4 thoughts on “Because reading is fundamental”

  1. Hi Amanda. I have the Cuban American Family Album. It’s a sweet little coffee table book, readable, good pictures, the kind of thing where you flip to any random page and find something interesting to look at or read. Also, it’s in both English and Spanish. Hope this helps:)

  2. Amalia,
    The book is mainly personal stories; a collection of oral history taken from interviews, diaries, letters, etc. It is divided into six chapters: The Old Country, Coming to the United States, Ports of Entry, A New Life, Putting Down Roots, and Part of the United States.
    These short personal accounts reflect the Cuban American experience in the United States since the arrival of castro in Cuba in 1958. There are stories from groups that came in 1959-1962, from the “Freedom Flights,” Pedro Pan, Camarioca, balseros, and the Mariel boatlift. The book covers the years 1959-1995, it has 128 pages, and it’s very easy to read. It’s not an in-depth historical analysis of the Cuban exile community, but it’s a short and easy way to understand what some of us went through as exiles. The book is also full of black and white photographs (with captions).
    The book begins with an introduction by Cuban writer Oscar Hijuelos and ends with a “Cuban Timeline,” which, in my humble opinion, is not complete. In addition, the authors’ can’t help but to show some of their biases with the captions they wrote on some of the photographs. For example: On page 18, the caption under a photograph of castro holding a little girl reads as follows: “When Fidel Castro came to power in 1959, most Cubans hoped he would bring greater prosperity and social equality to the country.” Obviously the authors don’t have a clue. The Cuban revolution was not about prosperity or social equality. It was about restoring the democratic process to the island. Chapter one “The Old Country” is also full of misinformation; not to mention that the authors also parrot the same drivel about “organized crime elements from the U.S. operating casinos and brothels in Havana turning it into a playground of rich Americans.” Very subtly they portray the Cuba of the 1950s as poor and underdeveloped. A caption under a photograph on page 16 reads: “On the outskirts of cities, poverty remained a problem in the 1950s … For children, there was no place to play except the streets. Shoes were an expense that few could afford.” On page 9 the authors refer to Carlos Manuel de Cespedes as “the leader of the independence movement, … of partial African descent.” As far as I’m aware, Carlos Manuel de Cespedes was an aristocrat, descendent from Andalucian nobility. Besides all that, they refer to Cubans as immigrants.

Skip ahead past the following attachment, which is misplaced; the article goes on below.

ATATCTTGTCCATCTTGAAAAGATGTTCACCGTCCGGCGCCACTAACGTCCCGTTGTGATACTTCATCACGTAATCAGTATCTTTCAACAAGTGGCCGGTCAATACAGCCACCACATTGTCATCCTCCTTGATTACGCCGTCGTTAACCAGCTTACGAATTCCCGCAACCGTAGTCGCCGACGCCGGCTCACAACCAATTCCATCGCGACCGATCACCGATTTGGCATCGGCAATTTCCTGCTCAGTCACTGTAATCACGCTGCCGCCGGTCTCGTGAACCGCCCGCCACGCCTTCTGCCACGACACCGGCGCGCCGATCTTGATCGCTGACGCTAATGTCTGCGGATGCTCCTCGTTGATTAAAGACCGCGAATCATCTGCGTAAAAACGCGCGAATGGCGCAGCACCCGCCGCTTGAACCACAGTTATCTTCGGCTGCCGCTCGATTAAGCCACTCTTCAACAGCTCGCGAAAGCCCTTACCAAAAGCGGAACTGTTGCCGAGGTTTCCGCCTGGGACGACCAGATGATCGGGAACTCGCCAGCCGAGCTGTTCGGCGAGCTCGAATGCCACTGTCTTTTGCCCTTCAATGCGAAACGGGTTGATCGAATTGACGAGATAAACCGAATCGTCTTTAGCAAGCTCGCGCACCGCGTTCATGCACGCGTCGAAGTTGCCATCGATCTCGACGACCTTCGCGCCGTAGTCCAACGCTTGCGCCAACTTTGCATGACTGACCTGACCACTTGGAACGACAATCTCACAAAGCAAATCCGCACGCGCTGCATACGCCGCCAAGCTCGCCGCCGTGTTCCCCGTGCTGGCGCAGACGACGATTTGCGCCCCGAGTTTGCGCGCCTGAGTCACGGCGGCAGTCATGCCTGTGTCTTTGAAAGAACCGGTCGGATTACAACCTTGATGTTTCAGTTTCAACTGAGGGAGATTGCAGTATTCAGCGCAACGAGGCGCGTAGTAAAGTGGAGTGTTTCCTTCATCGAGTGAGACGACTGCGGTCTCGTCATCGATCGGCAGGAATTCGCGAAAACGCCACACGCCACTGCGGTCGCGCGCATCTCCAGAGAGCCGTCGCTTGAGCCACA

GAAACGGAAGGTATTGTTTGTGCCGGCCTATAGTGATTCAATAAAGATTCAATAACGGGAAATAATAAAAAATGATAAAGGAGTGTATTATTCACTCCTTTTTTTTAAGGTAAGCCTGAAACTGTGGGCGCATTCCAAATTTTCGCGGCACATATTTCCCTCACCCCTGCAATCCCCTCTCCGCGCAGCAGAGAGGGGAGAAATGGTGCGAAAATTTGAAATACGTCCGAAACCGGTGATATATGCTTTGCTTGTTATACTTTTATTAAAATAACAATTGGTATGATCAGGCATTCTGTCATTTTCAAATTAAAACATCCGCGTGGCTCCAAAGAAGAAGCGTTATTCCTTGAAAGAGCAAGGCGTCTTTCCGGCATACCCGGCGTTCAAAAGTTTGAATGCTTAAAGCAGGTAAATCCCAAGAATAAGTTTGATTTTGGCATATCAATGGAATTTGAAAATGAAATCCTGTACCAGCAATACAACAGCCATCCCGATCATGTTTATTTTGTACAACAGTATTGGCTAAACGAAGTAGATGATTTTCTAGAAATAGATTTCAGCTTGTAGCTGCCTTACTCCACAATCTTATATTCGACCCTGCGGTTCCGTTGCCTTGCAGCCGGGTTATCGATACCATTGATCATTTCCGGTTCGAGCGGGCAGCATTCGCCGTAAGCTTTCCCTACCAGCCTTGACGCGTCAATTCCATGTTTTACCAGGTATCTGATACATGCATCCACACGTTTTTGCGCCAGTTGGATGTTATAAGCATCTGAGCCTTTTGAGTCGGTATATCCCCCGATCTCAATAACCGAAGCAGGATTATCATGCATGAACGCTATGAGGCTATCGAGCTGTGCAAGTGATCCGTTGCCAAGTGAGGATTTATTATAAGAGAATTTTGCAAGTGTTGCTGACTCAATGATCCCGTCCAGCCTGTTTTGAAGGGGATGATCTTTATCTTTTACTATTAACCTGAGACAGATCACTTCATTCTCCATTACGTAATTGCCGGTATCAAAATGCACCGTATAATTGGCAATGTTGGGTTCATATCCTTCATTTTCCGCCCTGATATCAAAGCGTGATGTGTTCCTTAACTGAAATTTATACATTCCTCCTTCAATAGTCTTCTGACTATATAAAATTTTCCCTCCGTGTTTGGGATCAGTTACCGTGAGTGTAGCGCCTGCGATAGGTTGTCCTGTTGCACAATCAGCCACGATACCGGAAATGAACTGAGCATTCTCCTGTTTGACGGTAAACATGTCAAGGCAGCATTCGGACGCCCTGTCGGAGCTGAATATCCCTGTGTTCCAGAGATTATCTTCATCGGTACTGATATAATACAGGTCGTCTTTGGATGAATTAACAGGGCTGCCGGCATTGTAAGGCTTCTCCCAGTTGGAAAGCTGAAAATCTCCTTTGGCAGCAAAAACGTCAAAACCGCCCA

I hope this helped.

  3. asombra, you’re right, Hoobler is not a Cuban surname, but neither is my last name,
    yet I could not be more Cuban.
    This is a compilation of stories, not about facts and statistics. Clearly this
    would be a leisurely read, so the author’s area of expertise is secondary, at
    least in this case.
    Thank you for input, though.
    (I attempted to reply to asombra by email,but received two returned mail messages. Just in case, I am replying here)

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